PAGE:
Biometrics – The next frontier in the cybersecurity fight

Biometrics – The next frontier in the cybersecurity fight

Businesses in the modern world must utilise security procedures like biometrics to stay ahead of the competition. Grahame Williams, Identity & Access Management Director at Thales, discusses how biometrics is being used to change the identity and access management game.

The cyber world is a constant battle. As businesses look to innovate and progress, there are always threat actors trying to either halt that progress or take advantage of it. Businesses start saving customer details to ease their convenience for future purchases and frame the development of future products, hackers steal that information to sell on the Dark Web. Passwords are invented to protect access to information, hackers steal passwords through multiple means such as phishing attacks or simply just guessing. With the world becoming more connected by the day, hackers will not back down and businesses need to remain vigilant about how to protect their logical and physical accesses.

This is because as technology has developed, businesses have sought to protect themselves using more advanced means, and hackers have had to adapt. The latest development in the cyber battle is the implementation and use of biometrics. Whereas passwords can be easily replicated or even guessed, the intended benefit of biometrics is that it is a complex system designed to be unique to the user. So, what do businesses need to be aware of when it comes to biometrics?

The development of biometrics

To start off with, biometrics is the most suitable means of identifying and authenticating individuals in a reliable and fast way through unique biological characteristics. Essentially, it allows a person to be identified and authenticated based on recognisable and verifiable data that’s unique and specific. The technology has come a long way over the past 10 years and now encompasses everything from fingerprints, retinal scans, voice identification or facial recognition. According to Global Markets Insights, the global biometric market is expected to be worth over US$45 billion by 2027.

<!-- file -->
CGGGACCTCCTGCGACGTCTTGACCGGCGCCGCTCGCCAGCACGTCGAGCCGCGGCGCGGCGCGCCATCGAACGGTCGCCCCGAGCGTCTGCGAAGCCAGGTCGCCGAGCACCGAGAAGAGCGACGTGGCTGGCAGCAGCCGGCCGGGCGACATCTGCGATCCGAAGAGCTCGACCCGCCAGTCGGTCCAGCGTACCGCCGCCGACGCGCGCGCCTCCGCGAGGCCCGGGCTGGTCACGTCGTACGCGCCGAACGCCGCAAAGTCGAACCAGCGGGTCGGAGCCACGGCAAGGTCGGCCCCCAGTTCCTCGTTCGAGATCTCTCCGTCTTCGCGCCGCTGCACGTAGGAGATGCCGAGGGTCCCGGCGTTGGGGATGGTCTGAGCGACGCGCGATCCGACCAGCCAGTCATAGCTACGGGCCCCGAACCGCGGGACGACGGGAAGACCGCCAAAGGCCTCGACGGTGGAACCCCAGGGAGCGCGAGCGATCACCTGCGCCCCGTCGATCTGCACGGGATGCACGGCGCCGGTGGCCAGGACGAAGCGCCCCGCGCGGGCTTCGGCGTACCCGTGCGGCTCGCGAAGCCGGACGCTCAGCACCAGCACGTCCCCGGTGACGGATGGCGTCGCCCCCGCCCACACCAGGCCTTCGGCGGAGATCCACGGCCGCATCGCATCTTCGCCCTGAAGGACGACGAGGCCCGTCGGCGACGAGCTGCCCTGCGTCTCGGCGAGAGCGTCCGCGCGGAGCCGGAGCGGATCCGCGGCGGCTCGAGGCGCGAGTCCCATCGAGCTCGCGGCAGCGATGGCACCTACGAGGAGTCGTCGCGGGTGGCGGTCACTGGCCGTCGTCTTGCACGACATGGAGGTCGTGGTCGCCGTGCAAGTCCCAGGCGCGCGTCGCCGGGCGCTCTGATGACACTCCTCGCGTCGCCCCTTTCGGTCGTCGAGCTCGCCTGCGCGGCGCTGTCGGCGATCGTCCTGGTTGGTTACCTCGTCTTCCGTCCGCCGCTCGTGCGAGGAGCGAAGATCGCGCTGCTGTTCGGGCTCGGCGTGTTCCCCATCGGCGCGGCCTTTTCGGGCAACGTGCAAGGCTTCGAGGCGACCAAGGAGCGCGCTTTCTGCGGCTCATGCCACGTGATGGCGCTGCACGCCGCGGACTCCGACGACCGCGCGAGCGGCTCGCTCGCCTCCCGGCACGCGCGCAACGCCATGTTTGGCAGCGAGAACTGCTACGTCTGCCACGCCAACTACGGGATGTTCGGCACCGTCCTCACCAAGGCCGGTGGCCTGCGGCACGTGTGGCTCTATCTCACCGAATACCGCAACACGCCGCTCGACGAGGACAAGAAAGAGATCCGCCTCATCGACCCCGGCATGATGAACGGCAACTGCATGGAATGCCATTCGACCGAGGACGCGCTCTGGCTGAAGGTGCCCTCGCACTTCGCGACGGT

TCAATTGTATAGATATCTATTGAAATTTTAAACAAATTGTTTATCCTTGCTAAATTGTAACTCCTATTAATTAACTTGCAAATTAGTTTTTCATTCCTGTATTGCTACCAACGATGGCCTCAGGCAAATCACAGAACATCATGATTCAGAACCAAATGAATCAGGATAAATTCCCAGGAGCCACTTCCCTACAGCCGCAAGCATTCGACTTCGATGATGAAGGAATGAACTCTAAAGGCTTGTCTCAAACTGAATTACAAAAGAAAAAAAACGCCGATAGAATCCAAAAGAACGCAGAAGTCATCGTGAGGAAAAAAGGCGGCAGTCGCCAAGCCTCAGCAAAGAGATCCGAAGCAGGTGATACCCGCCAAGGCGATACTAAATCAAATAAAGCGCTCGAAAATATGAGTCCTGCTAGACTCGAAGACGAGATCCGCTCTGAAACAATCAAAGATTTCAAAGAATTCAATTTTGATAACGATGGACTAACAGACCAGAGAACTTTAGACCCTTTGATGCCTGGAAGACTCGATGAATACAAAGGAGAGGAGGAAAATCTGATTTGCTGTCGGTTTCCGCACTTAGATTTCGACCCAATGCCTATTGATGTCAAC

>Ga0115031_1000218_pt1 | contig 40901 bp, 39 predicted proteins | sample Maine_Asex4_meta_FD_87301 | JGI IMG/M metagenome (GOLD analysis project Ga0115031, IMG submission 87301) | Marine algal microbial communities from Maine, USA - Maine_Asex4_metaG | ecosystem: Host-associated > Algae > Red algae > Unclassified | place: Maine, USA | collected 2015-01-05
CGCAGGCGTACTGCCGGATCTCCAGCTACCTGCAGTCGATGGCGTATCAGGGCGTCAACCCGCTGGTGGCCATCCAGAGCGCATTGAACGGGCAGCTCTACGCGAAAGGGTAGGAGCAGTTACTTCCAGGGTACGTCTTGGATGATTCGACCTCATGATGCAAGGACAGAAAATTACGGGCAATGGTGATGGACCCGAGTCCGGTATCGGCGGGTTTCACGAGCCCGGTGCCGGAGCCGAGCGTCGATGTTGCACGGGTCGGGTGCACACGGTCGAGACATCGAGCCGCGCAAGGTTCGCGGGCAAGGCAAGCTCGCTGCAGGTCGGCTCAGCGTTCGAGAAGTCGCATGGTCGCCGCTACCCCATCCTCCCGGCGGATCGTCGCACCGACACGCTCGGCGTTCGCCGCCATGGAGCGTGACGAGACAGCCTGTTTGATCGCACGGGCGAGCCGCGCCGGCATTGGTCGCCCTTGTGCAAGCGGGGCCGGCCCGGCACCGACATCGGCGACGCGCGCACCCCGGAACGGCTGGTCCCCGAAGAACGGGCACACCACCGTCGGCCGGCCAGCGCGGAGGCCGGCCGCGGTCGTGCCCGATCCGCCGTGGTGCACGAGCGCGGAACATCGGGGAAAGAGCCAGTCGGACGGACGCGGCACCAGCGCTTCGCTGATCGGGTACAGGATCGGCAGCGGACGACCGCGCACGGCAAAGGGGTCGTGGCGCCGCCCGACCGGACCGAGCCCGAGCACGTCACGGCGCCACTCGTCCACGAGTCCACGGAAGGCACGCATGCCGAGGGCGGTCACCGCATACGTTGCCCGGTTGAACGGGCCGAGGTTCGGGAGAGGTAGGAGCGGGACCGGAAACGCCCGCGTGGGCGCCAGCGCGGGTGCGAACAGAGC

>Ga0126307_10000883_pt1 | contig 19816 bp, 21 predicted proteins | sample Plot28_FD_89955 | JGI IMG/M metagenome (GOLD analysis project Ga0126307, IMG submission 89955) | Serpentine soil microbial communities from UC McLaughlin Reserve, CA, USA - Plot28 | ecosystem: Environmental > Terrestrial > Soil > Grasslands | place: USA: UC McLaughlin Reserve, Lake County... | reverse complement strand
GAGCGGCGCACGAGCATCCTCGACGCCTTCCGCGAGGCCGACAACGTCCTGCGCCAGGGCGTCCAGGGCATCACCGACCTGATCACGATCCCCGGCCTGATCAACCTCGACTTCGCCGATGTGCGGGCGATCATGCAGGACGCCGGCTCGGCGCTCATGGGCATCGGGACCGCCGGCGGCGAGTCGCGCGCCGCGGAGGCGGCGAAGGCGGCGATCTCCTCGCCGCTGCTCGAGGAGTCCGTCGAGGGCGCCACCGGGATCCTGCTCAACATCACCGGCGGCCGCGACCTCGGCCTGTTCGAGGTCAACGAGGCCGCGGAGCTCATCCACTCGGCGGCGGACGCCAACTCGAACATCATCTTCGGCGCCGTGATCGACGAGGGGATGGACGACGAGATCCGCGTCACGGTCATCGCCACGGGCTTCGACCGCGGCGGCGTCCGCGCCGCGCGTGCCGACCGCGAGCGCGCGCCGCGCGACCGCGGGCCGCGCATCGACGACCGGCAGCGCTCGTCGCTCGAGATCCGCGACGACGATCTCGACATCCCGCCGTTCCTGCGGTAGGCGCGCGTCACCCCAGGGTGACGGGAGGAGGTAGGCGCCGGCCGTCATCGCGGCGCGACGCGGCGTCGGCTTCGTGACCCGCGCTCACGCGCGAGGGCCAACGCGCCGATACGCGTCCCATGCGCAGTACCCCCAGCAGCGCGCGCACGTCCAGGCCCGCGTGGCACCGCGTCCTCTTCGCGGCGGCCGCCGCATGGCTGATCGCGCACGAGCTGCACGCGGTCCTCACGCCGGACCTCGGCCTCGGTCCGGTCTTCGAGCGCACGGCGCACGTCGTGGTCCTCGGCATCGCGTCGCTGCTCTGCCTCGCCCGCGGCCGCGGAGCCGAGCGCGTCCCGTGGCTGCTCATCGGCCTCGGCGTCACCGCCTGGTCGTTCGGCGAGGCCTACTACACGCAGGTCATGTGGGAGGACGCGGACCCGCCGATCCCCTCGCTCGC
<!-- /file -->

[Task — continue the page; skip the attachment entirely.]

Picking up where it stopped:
So, what can biometrics be used for when it comes to security?

In a world where employees are now able to access systems and information outside of the core company network, amplified due to the increase in remote working, businesses have never been more at risk. The biggest issue is one of trust – how do companies know the employee that’s accessing their system from an unknown location is who they say they are?

This is where identity and access management comes in – a vital tool in the fight against hackers. The previous defence for proving identities has been the password, which once stolen can be used to log in from anywhere. The issue is further exacerbated if companies employ a system that grants full access for employees automatically, once they’ve logged in. Essentially, it means if a hacker was able to access an employee’s password, they’d have the keys to the kingdom. Biometrics is aiming to change the identity and access management game.

Put simply, biometrics systems are great for wherever identification and authentication are critical. This could be for law enforcement and public security, border travel, as well as physical and logical access to businesses’ premises or network/system.

Securing the biometrics